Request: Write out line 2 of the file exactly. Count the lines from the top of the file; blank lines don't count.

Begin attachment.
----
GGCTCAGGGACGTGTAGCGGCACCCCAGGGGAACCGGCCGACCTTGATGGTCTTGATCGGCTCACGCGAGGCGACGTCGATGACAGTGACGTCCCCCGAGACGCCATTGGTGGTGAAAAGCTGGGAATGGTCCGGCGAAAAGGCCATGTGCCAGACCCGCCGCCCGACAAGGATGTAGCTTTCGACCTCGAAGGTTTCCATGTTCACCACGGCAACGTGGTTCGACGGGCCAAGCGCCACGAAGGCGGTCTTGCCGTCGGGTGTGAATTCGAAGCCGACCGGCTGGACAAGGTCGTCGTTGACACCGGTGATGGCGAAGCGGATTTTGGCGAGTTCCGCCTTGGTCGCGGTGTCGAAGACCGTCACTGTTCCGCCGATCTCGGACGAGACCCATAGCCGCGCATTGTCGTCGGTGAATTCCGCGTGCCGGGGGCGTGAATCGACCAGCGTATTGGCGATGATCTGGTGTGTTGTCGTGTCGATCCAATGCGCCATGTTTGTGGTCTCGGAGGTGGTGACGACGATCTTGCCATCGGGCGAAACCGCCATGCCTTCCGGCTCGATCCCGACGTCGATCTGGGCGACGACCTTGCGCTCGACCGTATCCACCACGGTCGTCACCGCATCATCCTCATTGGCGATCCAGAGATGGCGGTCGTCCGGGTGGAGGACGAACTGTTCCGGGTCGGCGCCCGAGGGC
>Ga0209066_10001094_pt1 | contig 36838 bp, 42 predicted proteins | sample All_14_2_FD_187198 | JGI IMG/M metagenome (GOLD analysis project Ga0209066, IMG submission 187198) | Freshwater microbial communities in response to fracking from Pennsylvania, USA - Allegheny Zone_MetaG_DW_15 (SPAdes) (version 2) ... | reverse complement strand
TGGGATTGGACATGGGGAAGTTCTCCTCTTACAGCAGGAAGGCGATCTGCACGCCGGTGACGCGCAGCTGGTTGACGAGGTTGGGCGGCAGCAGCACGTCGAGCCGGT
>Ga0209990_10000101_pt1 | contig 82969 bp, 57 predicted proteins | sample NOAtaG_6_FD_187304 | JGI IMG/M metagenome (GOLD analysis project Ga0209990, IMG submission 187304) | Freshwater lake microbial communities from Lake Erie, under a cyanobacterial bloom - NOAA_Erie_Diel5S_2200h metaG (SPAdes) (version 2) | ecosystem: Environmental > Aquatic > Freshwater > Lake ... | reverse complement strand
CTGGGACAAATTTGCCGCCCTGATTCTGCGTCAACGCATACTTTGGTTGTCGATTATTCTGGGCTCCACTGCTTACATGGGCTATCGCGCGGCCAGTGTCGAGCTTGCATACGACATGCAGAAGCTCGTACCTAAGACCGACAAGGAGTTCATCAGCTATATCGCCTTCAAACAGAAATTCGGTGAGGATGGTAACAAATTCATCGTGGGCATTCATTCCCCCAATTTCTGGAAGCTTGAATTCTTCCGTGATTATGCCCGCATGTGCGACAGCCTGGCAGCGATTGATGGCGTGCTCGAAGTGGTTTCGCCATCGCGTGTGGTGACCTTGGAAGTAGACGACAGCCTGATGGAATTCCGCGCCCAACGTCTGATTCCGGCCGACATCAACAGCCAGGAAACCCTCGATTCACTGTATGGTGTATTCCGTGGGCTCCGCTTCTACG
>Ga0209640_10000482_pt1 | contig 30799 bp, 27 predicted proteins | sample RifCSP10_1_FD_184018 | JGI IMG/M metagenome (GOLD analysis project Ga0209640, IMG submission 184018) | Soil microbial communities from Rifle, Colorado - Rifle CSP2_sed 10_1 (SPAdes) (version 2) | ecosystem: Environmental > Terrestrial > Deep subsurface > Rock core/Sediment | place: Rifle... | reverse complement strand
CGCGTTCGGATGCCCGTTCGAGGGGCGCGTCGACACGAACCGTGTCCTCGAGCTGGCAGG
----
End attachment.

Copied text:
>Ga0209066_10001094_pt1 | contig 36838 bp, 42 predicted proteins | sample All_14_2_FD_187198 | JGI IMG/M metagenome (GOLD analysis project Ga0209066, IMG submission 187198) | Freshwater microbial communities in response to fracking from Pennsylvania, USA - Allegheny Zone_MetaG_DW_15 (SPAdes) (version 2) ... | reverse complement strand